The Democratic field of Presidential candidates appears to be wanting to push healthcare policy farther left than the Affordable Care Act, though the speed and degree varies, with the general final destination being Medicare For All. Phil Kerpen with American Commitment believes there’s something they could do in the second term of a Trump administration.
“Send all the money and the regulatory power to the state capitals,” said Kerpen. “Then have 50 fights on how to fix healthcare, rather than one. The idea being that if we get the money and the power out of Washington, we’ll be able to try some really market-oriented things that bring real choice and competition in at least some states. Then, we’ll be able to point to them as examples and build from that.”
This won’t fix the problem in every state.
“That wouldn’t mean any help for people in New York and California and other states that would keep all of Obamacare and make it even worse,” said Kerpen. “In a lot of places, in more conservative states, we would be able to move in a much more market, much more freedom-oriented direction where people would be able to choose plans that worked better for themselves and their family. I think that contrast is going to be the most important sort of political contrast.”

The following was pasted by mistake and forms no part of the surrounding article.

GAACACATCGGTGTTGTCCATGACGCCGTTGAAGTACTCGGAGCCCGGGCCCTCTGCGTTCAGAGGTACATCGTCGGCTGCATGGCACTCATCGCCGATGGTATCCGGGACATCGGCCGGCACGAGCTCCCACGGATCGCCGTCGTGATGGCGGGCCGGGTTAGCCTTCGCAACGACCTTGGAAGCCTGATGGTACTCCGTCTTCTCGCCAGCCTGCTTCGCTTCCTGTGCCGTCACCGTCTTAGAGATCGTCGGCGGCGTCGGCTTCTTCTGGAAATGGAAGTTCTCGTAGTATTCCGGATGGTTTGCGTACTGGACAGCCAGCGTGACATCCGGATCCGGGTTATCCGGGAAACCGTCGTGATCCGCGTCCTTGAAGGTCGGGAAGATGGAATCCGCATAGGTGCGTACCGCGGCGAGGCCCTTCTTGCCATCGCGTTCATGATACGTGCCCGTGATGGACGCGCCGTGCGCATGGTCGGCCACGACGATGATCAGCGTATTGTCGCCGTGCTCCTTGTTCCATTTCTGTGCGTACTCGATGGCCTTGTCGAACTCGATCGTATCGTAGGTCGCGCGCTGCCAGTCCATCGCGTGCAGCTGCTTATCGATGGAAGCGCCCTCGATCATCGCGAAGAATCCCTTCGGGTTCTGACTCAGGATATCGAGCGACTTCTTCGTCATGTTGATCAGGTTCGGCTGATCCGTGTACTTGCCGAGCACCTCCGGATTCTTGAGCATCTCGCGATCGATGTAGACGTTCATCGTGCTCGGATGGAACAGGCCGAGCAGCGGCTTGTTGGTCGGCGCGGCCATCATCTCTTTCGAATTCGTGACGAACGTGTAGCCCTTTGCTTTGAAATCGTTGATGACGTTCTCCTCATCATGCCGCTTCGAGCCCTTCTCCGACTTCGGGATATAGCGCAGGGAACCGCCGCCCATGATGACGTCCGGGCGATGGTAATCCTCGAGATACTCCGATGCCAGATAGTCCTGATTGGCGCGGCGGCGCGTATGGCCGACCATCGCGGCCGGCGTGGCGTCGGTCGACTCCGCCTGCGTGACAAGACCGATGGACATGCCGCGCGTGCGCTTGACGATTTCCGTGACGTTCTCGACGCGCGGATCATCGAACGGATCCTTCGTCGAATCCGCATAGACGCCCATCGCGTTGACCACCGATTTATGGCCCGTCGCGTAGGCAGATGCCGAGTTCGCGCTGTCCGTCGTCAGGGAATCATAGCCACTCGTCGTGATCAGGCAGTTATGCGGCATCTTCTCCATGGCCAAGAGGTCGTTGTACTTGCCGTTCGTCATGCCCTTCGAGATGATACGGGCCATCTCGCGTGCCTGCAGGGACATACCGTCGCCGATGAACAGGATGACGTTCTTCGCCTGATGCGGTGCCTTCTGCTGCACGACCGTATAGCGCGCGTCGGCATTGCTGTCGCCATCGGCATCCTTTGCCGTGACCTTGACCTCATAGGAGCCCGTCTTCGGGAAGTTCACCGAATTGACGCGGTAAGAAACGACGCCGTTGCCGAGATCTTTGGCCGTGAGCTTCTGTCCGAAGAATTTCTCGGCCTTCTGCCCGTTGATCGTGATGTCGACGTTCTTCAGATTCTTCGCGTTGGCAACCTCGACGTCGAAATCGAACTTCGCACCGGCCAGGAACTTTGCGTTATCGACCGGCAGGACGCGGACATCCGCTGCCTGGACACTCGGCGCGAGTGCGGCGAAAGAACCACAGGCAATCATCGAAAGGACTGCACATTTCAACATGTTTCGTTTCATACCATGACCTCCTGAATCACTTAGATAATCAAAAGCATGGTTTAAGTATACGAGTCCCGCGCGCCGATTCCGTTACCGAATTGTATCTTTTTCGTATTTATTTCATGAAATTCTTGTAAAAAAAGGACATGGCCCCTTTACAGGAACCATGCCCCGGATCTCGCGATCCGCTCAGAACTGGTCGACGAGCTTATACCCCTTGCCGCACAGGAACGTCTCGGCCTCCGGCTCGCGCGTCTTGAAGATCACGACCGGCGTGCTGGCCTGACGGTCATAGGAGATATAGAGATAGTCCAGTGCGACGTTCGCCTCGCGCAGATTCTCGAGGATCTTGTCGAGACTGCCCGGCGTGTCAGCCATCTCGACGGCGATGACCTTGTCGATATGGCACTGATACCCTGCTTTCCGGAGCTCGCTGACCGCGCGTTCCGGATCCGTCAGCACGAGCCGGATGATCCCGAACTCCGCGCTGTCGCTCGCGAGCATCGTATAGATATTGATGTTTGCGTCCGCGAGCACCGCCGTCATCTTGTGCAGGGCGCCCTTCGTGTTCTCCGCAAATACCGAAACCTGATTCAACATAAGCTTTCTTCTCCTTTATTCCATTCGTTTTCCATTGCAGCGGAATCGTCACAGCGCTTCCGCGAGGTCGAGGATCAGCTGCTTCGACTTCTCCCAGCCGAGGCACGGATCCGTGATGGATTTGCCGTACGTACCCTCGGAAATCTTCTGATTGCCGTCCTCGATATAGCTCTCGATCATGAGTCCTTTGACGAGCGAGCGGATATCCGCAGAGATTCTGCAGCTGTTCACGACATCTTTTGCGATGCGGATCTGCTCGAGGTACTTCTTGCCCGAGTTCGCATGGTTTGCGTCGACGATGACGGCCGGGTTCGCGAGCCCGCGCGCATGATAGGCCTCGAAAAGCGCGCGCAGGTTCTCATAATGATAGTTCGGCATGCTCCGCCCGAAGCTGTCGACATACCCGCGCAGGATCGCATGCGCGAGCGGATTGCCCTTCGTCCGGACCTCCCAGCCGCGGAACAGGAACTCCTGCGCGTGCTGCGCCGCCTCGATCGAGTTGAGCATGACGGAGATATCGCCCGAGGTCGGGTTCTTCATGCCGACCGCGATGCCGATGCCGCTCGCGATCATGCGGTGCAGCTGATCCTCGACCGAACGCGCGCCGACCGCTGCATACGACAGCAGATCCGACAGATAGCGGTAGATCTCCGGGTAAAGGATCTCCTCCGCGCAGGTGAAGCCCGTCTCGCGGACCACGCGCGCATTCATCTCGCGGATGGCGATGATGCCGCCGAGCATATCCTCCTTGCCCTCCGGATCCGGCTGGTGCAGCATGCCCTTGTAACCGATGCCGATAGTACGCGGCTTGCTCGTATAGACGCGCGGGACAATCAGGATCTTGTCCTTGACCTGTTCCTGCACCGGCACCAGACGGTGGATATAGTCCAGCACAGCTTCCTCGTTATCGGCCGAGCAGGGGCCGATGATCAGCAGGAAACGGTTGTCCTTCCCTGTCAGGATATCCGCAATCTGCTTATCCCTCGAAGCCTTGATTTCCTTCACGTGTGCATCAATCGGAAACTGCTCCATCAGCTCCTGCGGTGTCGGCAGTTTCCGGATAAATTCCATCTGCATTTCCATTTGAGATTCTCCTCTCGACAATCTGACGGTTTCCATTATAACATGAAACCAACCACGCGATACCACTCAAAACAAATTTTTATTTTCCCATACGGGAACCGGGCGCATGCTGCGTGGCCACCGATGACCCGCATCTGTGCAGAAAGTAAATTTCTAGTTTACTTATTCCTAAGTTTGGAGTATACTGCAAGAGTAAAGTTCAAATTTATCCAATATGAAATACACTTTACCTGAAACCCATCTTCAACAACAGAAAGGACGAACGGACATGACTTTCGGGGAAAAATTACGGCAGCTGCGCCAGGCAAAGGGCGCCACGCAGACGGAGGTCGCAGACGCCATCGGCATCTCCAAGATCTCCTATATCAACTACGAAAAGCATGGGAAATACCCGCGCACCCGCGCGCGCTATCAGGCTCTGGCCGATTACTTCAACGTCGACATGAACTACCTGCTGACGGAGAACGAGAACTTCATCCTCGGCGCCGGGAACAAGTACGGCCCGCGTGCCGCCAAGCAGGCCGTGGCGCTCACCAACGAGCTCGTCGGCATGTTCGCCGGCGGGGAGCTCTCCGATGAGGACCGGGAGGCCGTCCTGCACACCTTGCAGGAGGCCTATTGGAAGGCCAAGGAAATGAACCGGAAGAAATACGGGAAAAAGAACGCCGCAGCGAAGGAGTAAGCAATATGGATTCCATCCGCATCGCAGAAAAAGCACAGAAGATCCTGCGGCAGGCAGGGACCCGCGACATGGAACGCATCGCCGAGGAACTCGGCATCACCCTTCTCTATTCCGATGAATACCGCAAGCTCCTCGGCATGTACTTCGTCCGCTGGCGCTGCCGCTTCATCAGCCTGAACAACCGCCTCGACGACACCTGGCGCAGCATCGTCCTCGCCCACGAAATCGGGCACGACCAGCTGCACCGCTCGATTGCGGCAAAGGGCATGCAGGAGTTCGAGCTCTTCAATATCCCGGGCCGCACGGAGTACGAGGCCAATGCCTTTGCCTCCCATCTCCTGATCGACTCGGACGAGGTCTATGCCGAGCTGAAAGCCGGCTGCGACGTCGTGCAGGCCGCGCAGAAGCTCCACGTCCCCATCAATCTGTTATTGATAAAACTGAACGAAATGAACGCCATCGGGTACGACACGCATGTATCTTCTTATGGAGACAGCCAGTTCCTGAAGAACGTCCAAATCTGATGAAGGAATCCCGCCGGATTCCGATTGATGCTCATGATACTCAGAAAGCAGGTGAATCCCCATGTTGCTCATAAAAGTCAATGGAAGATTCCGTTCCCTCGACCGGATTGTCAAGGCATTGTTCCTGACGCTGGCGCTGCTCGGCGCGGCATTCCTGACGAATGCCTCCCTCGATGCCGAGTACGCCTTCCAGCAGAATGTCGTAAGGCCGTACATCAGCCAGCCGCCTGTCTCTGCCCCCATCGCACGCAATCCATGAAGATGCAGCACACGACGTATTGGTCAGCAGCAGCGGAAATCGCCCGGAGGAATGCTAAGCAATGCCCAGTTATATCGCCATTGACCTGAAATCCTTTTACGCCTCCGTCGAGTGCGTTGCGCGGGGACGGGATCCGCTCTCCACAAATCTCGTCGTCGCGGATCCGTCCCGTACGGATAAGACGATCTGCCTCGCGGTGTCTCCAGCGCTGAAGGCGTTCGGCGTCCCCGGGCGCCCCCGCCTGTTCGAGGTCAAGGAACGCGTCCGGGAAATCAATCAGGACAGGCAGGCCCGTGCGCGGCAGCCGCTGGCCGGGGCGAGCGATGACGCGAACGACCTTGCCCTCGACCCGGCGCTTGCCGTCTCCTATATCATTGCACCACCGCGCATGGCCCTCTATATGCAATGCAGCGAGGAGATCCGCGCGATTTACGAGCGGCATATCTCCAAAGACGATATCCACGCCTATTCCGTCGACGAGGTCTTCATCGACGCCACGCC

There’s no way Obamacare gets replaced with anything less government-based if a Democrat wins the White House.
“Democrats want everyone in a one-size fits all government plan where politicians and bureaucrats ultimately decide what is and is not covered,” said Kerpen. “Republicans want people to choose what plan is best for themselves and their families. I don’t think we’re going to be able to get there, unfortunately, through a big national piece of legislation.”
Kerpen notes that Republicans would need to control both houses of Congress and the Presidency to get it done.